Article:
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Rapid Response: Search and rescue operations underway in Md. bridge collapse

Divers from multiple agencies are using sonar and infrared technology in the search for survivors

APTOPIX Maryland Bridge Collapse

A container ship rests against wreckage of the Francis Scott Key Bridge on Tuesday, March 26, 2024, as seen from Pasadena, Md. The ship rammed into the major bridge in Baltimore early Tuesday, causing it to collapse in a matter of seconds and creating a terrifying scene as several vehicles plunged into the chilly river below. (AP Photo/Mark Schiefelbein)

Mark Schiefelbein/AP

What happened

At about 1:20 a.m. on Tuesday, March 25, a 950-foot-long cargo ship, leaving the port of Baltimore, impacted one of the central stanchions supporting the Francis Scott Key Bridge. Video shows the moments leading up to the crash and resulting bridge collapse.

Much of the 1-mile long “Key Bridge” now rests in the Patapsco River entrance to the Chesapeake Bay. This crossing is the singular access into the port of Baltimore, the ninth busiest cargo and cruise port in the United States.

The Baltimore City Fire Department established command and has been leading press conferences throughout the day. The fire chief reports the possibility of at least 20 vehicles on the bridge at the time of the collapse, along with seven workers conducting routine maintenance.

The fire chief reported that rescue divers from multiple agencies are using sonar and infrared technology in the search for survivors. Air assets are also being utilized to search the area.

State and federal law enforcement officials have advised that there is no indication of anything nefarious at this point; however, a full investigation is already underway. In the full video, the ship appears to lose all power multiple times before striking the bridge.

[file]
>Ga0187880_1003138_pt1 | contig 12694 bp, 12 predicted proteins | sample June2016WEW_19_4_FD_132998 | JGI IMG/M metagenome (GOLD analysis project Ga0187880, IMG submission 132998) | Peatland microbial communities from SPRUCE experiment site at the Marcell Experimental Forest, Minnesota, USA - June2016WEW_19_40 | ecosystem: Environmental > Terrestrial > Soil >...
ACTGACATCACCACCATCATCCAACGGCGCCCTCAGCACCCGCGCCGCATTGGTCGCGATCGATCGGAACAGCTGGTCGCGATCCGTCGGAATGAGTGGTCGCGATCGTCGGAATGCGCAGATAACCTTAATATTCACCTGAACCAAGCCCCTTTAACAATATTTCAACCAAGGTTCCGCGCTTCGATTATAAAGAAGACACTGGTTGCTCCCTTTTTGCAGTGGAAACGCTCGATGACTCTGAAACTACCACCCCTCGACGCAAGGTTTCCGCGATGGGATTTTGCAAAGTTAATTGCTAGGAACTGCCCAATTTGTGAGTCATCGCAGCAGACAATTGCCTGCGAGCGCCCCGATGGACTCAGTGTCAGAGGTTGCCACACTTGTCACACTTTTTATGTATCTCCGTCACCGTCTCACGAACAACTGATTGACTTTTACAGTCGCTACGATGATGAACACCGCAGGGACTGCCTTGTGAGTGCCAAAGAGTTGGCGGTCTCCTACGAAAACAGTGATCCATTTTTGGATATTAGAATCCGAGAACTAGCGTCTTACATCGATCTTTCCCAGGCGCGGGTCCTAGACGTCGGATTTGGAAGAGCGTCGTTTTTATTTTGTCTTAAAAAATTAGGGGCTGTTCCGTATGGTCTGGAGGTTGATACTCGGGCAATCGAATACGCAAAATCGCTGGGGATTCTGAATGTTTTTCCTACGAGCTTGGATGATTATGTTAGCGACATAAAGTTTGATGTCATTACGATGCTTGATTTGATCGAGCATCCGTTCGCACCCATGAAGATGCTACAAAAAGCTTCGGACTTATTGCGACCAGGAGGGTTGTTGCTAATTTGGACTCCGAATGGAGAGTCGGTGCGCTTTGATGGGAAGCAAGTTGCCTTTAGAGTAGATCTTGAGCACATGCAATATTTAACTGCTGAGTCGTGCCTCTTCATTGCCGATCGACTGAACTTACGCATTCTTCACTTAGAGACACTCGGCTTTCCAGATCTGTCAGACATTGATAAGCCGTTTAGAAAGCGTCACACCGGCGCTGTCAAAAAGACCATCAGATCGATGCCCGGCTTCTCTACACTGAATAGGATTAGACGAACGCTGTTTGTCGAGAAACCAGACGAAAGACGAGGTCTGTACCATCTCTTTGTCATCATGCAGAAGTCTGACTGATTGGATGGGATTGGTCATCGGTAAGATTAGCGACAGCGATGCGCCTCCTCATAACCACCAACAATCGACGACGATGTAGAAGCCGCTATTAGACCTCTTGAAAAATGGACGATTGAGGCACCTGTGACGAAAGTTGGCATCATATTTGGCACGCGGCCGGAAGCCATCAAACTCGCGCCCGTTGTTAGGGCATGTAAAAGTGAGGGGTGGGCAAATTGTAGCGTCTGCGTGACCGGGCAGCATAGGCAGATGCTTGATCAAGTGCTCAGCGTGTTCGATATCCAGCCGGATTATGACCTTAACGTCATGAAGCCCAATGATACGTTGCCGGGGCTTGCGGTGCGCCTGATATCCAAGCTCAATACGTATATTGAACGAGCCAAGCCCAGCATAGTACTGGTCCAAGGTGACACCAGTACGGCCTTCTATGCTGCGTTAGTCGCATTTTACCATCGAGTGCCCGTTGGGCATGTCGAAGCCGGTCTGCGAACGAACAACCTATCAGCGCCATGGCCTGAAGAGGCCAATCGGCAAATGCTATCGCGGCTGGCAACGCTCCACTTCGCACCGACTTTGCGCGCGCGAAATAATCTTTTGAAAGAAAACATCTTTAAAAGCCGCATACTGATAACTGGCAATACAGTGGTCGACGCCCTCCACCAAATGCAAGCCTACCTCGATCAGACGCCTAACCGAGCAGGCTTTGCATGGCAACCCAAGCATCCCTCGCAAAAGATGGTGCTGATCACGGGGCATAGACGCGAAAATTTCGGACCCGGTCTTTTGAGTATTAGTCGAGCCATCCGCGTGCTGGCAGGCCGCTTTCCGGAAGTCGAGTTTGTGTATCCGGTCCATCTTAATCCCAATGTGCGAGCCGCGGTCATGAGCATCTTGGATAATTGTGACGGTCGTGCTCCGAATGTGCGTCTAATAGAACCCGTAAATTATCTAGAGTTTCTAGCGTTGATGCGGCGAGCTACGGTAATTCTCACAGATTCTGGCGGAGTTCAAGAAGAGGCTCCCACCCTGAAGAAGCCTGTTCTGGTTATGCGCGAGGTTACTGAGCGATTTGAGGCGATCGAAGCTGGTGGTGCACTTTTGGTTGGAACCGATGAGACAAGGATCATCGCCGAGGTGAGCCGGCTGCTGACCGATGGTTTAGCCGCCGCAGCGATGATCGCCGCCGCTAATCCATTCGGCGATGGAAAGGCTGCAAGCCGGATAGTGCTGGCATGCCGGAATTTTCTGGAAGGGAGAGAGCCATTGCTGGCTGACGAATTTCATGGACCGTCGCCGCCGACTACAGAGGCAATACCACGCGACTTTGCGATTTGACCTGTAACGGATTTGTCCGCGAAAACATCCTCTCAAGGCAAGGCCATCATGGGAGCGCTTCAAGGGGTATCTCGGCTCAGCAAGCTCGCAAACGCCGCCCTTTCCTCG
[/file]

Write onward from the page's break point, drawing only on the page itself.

Why it’s important

The Key Bridge – carrying I-695 traffic – is a critical connection point in Baltimore. Over 12 million vehicles use the road annually. The waterway is the main entry point to the port of Baltimore, which is now completely blocked.

Rescue workers are working through cold and extremely dangerous conditions of the mangled bridge infrastructure, amongst cars and trucks that were seen in videos prior to the collapse. The fire chief reported at least one rescued worker from the water, who refused medical transport and one additional rescued individual who was transported to an area hospital.

What’s next?

Baltimore City Fire Department officials will continue to work with all of the local state and federal partners as the situation unfolds. We will continue to watch reports and follow the rescue stories as they occur.

Chief Marc S. Bashoor joined the Lexipol team in 2018, serving as the FireRescue1 and Fire Chief executive editor and a member of the Editorial Advisory Board. With 40 years in emergency services, Chief Bashoor previously served as public safety director in Highlands County, Florida; as chief of the Prince George’s County (Maryland) Fire/EMS Department; and as emergency manager in Mineral County, West Virginia. Chief Bashoor assisted the NFPA with fire service missions in Brazil and China, and has presented at many industry conferences and trade shows. He has contributed to several industry publications. He is a National Pro-board certified Fire Officer IV, Fire Instructor III and Fire Instructor. Connect with Chief Bashoor at on Twitter, Facebook or LinkedIn. Do you have a leadership tip or incident you’d like to discuss? Send the chief an email.